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April is Cesarean Awareness Month – Resources and a Test Your Knowledge Quiz

fb profile cam 2014April is Cesarean Awareness Month, an event meant to direct the American public’s attention to the United States’ high cesarean rate. 32.8% of all birthing women gave birth by cesarean in 2012. A cesarean delivery can be a life-saving procedure when used appropriately, but it takes one’s breath away when you consider that one third of all women birthing underwent major abdominal surgery in order to birth their babies.

Professionals that work with women during the childbearing year can be a great resource for women, pointing them to evidence based information, support groups and organizations that offer non-biased information to help women lower their risk of cesarean surgery, receive support after a cesarean and work towards a trial of labor after a cesarean (TOLAC) and achieve a vaginal birth after a cesarean (VBAC) for subsequent births if appropriate.

Here are my top suggestions for websites and resources every birth professional should have on their short list to share with students and clients when it comes to cesarean awareness.

1. International Cesarean Awareness Network – an international organization with almost 200 volunteer led chapters, (most in the USA) offering peer to peer support for cesarean recovery and VBAC information by way of a website, e-newsletters, webinars, online forums, Facebook groups and monthly meetings in the community.

2. VBACFacts.com – Led by birth advocate Jen Kamel, this website is big on research and helps consumers and professionals alike understand the evidence and risks and benefits of both repeat cesareans and vaginal birth after cesarean, including vaginal birth after multiple cesareans.

3. Lamaze International’s “Push for Your Baby” – is a great resource for families to learn about the Six Healthy Care Practices, what evidence based care looks like and how to work with your health care provider to advocate for a safe and healthy birth. Also Lamaze has an wonderful infographic that can be shared online or printed.

4. Spinning Babies – Midwife Gail Tully really knows her stuff when it comes to helping babies navigate the pelvis during labor and birth. Many cesareans are conducted for “failure to progress” or “cephalopelvic disproportion” when really it is a case of a malpositioned baby who needed to be in a different position. This website is a wealth of information on what women can do to help their babies into the ideal position to be born, prenatally and during labor. It includes valuable information about helping a breech baby turn vertex. This is important, because finding a health care provider who will support vaginal breech birth is like finding a needle in a haystack.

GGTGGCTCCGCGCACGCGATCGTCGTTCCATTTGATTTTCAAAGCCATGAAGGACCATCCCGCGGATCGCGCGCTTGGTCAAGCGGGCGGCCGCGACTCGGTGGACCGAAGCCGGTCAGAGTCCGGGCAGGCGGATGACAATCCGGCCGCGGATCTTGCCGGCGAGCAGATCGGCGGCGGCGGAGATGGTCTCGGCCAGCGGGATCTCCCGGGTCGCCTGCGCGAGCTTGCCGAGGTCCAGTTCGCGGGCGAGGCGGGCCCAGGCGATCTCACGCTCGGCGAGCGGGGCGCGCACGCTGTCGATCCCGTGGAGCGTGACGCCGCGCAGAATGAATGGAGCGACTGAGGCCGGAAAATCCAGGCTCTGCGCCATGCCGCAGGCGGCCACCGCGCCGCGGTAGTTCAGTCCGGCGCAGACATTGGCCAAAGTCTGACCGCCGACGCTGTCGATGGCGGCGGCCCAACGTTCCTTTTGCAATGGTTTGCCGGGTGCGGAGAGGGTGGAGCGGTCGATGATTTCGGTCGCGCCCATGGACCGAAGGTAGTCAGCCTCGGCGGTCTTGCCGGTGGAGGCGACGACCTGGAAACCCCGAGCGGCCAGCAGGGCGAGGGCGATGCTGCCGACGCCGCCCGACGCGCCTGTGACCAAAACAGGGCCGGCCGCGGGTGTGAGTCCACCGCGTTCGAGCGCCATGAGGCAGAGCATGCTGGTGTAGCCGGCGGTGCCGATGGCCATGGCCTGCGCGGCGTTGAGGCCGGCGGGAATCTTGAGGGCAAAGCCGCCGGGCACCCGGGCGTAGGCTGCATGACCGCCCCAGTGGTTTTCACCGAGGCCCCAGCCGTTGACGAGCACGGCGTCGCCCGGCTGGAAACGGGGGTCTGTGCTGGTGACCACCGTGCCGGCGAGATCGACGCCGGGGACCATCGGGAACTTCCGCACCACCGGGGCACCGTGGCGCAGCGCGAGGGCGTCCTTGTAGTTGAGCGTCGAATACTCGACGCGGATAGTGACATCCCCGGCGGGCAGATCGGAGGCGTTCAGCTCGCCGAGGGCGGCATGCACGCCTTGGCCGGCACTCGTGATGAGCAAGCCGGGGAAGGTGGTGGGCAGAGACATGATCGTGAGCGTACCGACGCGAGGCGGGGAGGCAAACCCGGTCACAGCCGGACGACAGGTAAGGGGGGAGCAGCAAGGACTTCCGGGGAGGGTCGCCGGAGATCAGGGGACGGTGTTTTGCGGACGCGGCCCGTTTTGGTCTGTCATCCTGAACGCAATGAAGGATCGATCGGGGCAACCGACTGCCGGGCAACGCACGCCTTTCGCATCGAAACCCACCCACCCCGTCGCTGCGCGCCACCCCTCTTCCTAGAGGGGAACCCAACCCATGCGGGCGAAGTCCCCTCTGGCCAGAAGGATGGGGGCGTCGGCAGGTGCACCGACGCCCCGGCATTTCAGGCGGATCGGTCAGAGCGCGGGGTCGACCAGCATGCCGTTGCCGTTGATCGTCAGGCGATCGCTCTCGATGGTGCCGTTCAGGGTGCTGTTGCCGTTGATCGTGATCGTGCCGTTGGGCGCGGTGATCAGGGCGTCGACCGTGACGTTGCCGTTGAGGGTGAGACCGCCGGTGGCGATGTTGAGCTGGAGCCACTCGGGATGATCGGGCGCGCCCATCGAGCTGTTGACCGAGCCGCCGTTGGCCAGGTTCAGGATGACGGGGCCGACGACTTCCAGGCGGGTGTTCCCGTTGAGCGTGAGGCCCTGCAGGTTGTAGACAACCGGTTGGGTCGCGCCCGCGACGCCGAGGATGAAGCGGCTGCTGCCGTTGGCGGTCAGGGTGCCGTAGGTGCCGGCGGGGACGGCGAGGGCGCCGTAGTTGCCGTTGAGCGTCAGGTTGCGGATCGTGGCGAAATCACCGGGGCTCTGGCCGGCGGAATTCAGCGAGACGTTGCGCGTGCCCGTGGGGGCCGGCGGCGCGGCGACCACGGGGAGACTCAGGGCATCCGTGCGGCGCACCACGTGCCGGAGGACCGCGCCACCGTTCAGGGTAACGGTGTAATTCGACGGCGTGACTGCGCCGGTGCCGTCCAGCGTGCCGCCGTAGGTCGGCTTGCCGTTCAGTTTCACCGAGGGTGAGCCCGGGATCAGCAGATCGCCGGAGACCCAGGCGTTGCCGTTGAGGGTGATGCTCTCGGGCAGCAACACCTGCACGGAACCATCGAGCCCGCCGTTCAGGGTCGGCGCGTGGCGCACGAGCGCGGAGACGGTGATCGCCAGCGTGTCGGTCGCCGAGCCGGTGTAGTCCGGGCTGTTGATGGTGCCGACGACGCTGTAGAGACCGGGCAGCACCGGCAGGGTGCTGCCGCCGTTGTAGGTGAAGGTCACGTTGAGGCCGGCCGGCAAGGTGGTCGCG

© Patti Ramos Photography

© Patti Ramos Photography

5. Childbirth Connection – This website is a virtual goldmine of evidence based information about cesareans and VBACs including a valuable guide “What Every Pregnant Woman Needs to Know about Cesareans.” There are questions to ask a care provider and includes information on informed consent and informed refusal.

6. Cesareanrates.com is a great website run by Jill Arnold for those who love the numbers. Find out the cesarean rates of hospitals in your area. All the states are represented and families can use the information when searching out a provider and choosing a facility. Jill’s resource page on this site is full of useful information as well.

7. Safe Prevention of the Primary Cesarean –  The American Congress of Obstetricians and Gynecologists along with the Society for Maternal Fetal Medicine recently published a groundbreaking document aimed at reducing the first cesarean. While fairly heavy reading, there is so much good information in this committee opinion that I believe every birth professional should at least take a peek. You may be pleasantly surprised.

Test your knowledge of the facts around cesareans and VBACs with this informative quiz:

As a birth professional, you can be a great resource for all your clients, helping them to prevent their first cesarean, providing support if they do birth by cesarean and assisting them on the journey to VBAC by pointing them to these valuable resources. You can make every day “Cesarean Awareness Day” for the families you work with, doing your part to help the pendulum to swing in the other direction, resulting in a reduction in our national cesarean rates and improving outcomes for mothers and babies. What are your favorite resources on the topic of cesareans and VBACs? Share with us in the comments section.
Images

  1. Patti Ramos
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  1. avatar
    Christine Morton
    April 10th, 2014 at 12:54 | #1

    Great post and another fun quiz. I got 8/10. Will keep learning….

  2. April 10th, 2014 at 18:21 | #2

    Great list! Are there any books you would recommend?

  3. avatar
    Syeda 2 h, 1 v ba2c
    April 11th, 2014 at 08:47 | #3

    I only got 3/10. I don’t know, some I was to hopeful, others to sceptical. I should know better. I remember looking for a vba2c about 2 years ago. Actually I was looking for plan B for another hba2c for #5, because I no longer trust hospitals. Sad but true.

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